We cut in line for them. We spend money for them. Everyone has that person whose autograph they would do most anything for. And yet, what makes an autograph so special? Isn’t it just a glorified signature?
Yes, basically. But what is it that makes the signature glorious? Is it the fame of the person? Is it their level of skill? Is it simply a select audience’s obsession with the person?
Would Prince’s autograph mean much to me? No. Katy Perry? No. (I’m aware this will ruffle some feathers.) Jane Fonda? No. I’ll refrain naming political figures whose autographs I would not covet, but believe me, there are plenty of them!
But even if I didn’t personally value any of these people’s autographs, my human weakness would still be somewhat enamored that I had one of their autographs. Maybe I don’t admire their work or careers, but my silly, egotistical side would get some boost out of possessing such an envied item. This is the concept called triangular desire: when we desire something simply because we know others desire it, not because we actually value it. And in some cases, we may not even view the person as talented—yet we would still feel pretty cool if we had their handwritten autograph.
What does this say about us?
This came to mind as I was recently invited to hold my first official book-signing at a local store. I had a table and chair with a stack of books, poised right outside on the sidewalk so shoppers during my town’s fall festival could come and get their signed copy. It was a rather surreal experience, and the most fun I’d had since reading The Misadventures of Melvin the Missing Sock to the elementary school.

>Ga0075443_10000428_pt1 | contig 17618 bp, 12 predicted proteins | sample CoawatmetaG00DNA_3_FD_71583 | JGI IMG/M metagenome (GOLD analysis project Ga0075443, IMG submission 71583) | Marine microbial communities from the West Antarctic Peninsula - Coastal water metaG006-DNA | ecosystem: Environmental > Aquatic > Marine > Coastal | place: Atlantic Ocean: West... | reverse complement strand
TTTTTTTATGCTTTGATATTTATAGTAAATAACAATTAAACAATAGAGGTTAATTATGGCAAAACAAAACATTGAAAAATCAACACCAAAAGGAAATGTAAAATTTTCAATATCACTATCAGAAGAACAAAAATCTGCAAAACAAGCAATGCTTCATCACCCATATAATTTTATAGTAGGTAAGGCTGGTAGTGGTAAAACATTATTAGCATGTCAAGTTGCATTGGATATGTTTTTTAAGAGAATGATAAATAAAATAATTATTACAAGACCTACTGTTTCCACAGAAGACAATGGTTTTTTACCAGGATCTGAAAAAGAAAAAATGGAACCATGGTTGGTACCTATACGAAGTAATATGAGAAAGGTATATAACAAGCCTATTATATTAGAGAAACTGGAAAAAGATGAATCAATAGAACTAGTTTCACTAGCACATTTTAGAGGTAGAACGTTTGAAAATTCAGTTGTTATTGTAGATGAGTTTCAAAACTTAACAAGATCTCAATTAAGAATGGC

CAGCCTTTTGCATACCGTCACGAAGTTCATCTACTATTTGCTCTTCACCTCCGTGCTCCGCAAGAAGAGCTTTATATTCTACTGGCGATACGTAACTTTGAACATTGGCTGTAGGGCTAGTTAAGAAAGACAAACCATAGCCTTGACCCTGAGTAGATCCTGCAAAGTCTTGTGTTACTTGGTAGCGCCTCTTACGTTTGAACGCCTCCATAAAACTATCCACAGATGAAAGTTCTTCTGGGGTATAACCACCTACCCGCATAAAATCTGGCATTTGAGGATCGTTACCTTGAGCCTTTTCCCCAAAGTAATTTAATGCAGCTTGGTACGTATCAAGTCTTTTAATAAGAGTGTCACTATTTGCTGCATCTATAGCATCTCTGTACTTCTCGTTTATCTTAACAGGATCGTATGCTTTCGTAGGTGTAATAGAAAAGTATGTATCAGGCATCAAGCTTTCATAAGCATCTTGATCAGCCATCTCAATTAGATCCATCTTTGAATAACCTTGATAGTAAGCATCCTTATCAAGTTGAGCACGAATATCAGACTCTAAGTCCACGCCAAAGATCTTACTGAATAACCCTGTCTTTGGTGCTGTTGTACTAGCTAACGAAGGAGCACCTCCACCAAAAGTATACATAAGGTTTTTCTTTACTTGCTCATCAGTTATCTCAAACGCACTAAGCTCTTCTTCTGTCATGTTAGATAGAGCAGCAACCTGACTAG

Aside from the sheer excitement of seeing parents, grandparents, and kids smile when they saw and purchased the book, it was surreal to see that people assigned value to my signature. I’d signed copies of my novel before, but rarely handed them to buyers directly—and those that did receive the novel directly from me were people I know, which makes the signature feel even less like an autograph.
But even as I wrote my name over and over on the title page of each book with personalized notes, it occurred to me—it’s just my name. The same name that goes on each waiver I’ve signed. Each petition I’ve signed. Each contract I’ve signed. Each letter I’ve signed. What makes my signature more important when it’s on a title page?
After all, what does a signature mean?
A signature is like a written oath. We sign formal agreements to indicate that the words in the document are binding. We sign letters to ensure that the preceding words are ours.
An autograph is the same… plus a flair.
It carries the same weight as any other signing of your name—only it represents something fully original and unique to you. It signifies that the work, the time, and the ownership of this creation are fully yours—and like an agreement, you stand behind it.
I think we would all work harder at the various tasks before us if every one of them required our autograph. You see, some people believe a signature becomes an autograph only when you accumulate a certain number of fans or groupies. I believe the difference between a signature and an autograph lies in the degree of ownership that you take over the article being signed.
What do you think?
Do you take pride in your signature?
Is there anyone’s autograph you would do just about anything for? What makes that person’s autograph so valuable to you?
Do you think there is any qualitative difference between an autograph and a signature?
Got kids? Grandkids? Nieces and nephews?
Or are you just plain curious to find out where all the missing socks go? Find out one ambitious sock’s journey by ordering your copy of The Misadventures of Melvin the Missing Sock!